by Harold Friend
Denny Kewsinitch has rooted for Whitey Ford ever since he signed his autograph book in front of the real Yankee Stadium at the end of the 1950 season. Denny considers Whitey to be one of the top clutch pitchers of all time.
Whitey Ford was a great clutch pitcher, who was instrumental in the New York Yankees winning 11 pennants and six World Champions from 1950-64.
Whitey missed the 1951 and 1952 seasons, serving the causes of freedom during the Korean conflict, or else he would have played on eight World Champions, since the Yankees won the World Series both of those years.
Ford in 1950
Without the Sporting News' Rookie of the Year, who was Whitey Ford, the Yankees would not have won the 1950 pennant. After joining the third place Yankees on July 1, Ford won his first nine decisions.
The Yankees edged out the Detroit Tigers by a margin of three games. Ford finished with a 9-1 record. Do you think he was an important addition?
In his first World Series start, facing the Philadelphia Phillies, Whitey had the chance to end it.
The little lefty came within one out of pitching a complete game shut out, but left fielder Gene Woodling misplayed Andy Seminick's fly ball. Willie Jones, who had singled and moved to second when Ford hit Del Ennis, scored.
Allie Reynolds struck out Stan Lopata to end the game.
Whitey Returns From Defending Our Freedoms
When Whitey returned in 1953, he led the Yankees' staff with 18 wins.
On May 10, in a game against the Yankees' chief rival, the Cleveland Indians, an early season game that was considered crucial, young Whitey Ford demonstrated how great he could be.
Before a crowd of 55,459 fans, Ford held the hard-hitting Tribe to an infield single as the Yankees won, 7-0.
Leading off the sixth inning, Indians' pitcher Early Wynn worked the count to 2-2. He swung at Ford's next delivery, which was a low curve ball. The ball trickled down the third base line.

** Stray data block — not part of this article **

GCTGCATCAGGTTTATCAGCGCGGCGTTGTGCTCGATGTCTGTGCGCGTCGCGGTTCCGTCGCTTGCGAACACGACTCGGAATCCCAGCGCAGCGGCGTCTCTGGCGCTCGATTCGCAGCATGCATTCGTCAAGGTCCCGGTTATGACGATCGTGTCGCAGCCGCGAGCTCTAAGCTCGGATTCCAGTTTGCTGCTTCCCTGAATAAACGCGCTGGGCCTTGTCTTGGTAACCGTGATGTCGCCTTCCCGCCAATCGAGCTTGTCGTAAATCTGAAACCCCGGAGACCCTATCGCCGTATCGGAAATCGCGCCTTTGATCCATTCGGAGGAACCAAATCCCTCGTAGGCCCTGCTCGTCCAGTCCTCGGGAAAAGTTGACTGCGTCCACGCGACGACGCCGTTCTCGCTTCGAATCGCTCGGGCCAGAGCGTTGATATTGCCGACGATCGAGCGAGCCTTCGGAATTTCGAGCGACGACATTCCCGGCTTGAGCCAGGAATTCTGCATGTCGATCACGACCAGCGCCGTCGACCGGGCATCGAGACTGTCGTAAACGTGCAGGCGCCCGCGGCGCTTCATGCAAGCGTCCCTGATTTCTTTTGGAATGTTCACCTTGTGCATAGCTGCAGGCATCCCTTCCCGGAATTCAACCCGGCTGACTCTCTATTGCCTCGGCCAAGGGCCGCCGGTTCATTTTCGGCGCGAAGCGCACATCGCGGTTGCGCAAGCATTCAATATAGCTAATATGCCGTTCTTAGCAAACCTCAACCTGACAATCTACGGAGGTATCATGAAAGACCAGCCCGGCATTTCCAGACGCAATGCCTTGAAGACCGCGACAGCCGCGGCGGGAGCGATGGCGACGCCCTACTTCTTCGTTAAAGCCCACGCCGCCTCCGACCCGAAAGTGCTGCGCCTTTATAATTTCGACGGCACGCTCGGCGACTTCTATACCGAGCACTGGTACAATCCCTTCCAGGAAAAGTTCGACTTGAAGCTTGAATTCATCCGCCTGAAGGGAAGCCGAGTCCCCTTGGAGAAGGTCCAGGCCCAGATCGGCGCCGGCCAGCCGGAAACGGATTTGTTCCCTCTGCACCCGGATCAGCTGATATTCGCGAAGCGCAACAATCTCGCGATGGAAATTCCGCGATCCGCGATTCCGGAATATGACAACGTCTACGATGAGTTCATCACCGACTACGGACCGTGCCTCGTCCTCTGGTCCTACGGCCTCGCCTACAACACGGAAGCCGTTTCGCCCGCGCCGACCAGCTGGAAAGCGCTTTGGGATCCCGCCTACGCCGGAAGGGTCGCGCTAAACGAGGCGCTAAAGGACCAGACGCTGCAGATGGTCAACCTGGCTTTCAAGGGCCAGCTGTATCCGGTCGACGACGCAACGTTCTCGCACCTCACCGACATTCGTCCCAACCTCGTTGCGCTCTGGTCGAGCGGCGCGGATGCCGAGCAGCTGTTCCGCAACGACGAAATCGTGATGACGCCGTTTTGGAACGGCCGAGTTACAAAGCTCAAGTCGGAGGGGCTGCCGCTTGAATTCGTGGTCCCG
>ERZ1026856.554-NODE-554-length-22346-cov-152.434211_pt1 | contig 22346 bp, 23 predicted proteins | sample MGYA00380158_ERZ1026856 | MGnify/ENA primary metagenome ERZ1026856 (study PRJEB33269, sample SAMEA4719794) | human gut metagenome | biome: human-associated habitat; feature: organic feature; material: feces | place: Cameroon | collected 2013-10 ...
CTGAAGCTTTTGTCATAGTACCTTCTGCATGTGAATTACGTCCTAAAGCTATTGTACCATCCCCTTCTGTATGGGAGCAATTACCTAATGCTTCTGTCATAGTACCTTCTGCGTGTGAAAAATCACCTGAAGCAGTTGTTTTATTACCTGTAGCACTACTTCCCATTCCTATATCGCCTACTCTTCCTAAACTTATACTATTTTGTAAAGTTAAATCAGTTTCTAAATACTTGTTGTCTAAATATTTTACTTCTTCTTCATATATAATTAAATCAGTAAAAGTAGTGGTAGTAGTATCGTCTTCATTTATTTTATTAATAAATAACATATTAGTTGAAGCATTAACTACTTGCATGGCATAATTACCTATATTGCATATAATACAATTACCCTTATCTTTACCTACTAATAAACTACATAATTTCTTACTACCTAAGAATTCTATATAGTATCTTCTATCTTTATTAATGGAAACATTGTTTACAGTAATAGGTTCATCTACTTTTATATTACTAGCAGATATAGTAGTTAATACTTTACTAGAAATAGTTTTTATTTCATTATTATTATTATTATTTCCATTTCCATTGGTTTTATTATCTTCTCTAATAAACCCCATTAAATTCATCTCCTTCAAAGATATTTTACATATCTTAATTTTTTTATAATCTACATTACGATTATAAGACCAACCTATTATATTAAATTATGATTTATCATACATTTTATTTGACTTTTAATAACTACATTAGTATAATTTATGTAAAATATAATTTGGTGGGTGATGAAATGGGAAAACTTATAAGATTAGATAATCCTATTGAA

Gil McDougald attempted to bare hand the ball as he raced in from third base, but he failed to pick up the ball, and Wynn had a hit.
The Great Brooklyn Dodgers
The Yankees met Brooklyn in the 1953 World Series. The National League Champions had scored 955 runs, hit 208 home runs, and batted .285 during the season.
Ford started the fourth game and was soundly trounced, lasting only one inning in a 7-3 defeat.
In 1955, the teams met again. Whitey beat Don Newcombe to win the Series opener. Yes, it was the game in which Jackie Robinson, according to Yogi Berra, was caught stealing home, but was incorrectly ruled safe.
The Yankees were one game away from elimination when Ford started the sixth game.
Don't give me any of this "Ford never started an 'ultimate' game" garbage. Is it an "ultimate" game when your team is one game away from elimination? It sure is.
Ford allowed only a fourth inning run as the Yankees beat Karl Spooner, 5-1, to tie the Series.
The following season, the Yankees and Dodgers met once again. Brooklyn won the first two games at home.
Only one team, the 1955 Dodgers, had ever lost the first two games of the World Series and had come back to win.
Whitey Ford started and won the third game, 5-3. The Yankees beat Brooklyn in seven.
In 1957, Ford opened the World Series and beat Warren Spahn, 3-1. In pivotal Game Five, Whitey matched Lew Burdette, pitch for pitch, but Jerry Coleman misplayed a ground ball hit by slow-footed Joe Adcock with runners at the corners at two outs.
Coleman failed to charge Adcock's slow ground ball. Eddie Mathews scored the game's only run when Adcock beat Coleman's late throw to first base. Jerry apologized after the game, but it was another clutch, vintage Whitey Ford performance.
The Greatest World Series Pitching Streak
Baseball fans still marvel at Ford's next four World Series starts. He shut out the 1960 Pittsburgh Pirates twice, shut out the 1961 Cincinnati Reds in Game One, and was shutting them out again in the fourth game when he was forced to leave with an ankle injury.
Whitey Ford had eclipsed Babe Ruth's most cherished record when he strung together 33 and one-third scoreless World Series innings.
Whitey Ford has won the most World Series games of any pitcher (10).
Whitey Ford has started the most World Series games (22).
Whitey Ford has started the most World Series' openers (8).
Whitey Ford has pitched the most World Series innings (146).
Whitey Ford has the most strikeouts of any pitcher who has pitched in the World Series (94).
Does anyone still think that Whitey Ford never pitched an "ultimate" game?
By JOSEPH M. SHEEHAN. (1953, May 13). 57,440 SEE BOMBERS WIN NIGHT GAME, 7-0 :Ford Misses No-Hitter Against Indians on Infield Single as Yanks Add to Lead. New York Times (1923-Current file),35. Retrieved March 17, 2010, from ProQuest Historical Newspapers The New York Times (1851 - 2006). (Document ID: 84401683).